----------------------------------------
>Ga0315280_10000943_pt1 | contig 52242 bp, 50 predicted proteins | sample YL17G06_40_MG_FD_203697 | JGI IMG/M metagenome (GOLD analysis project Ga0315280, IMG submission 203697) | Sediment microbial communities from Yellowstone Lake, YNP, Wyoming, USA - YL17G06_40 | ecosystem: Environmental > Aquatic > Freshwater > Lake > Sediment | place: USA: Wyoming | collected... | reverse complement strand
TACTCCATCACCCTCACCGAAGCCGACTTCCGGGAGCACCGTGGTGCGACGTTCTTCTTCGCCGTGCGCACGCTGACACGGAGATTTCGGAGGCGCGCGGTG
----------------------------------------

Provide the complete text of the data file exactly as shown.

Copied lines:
>Ga0315280_10000943_pt1 | contig 52242 bp, 50 predicted proteins | sample YL17G06_40_MG_FD_203697 | JGI IMG/M metagenome (GOLD analysis project Ga0315280, IMG submission 203697) | Sediment microbial communities from Yellowstone Lake, YNP, Wyoming, USA - YL17G06_40 | ecosystem: Environmental > Aquatic > Freshwater > Lake > Sediment | place: USA: Wyoming | collected... | reverse complement strand
TACTCCATCACCCTCACCGAAGCCGACTTCCGGGAGCACCGTGGTGCGACGTTCTTCTTCGCCGTGCGCACGCTGACACGGAGATTTCGGAGGCGCGCGGTG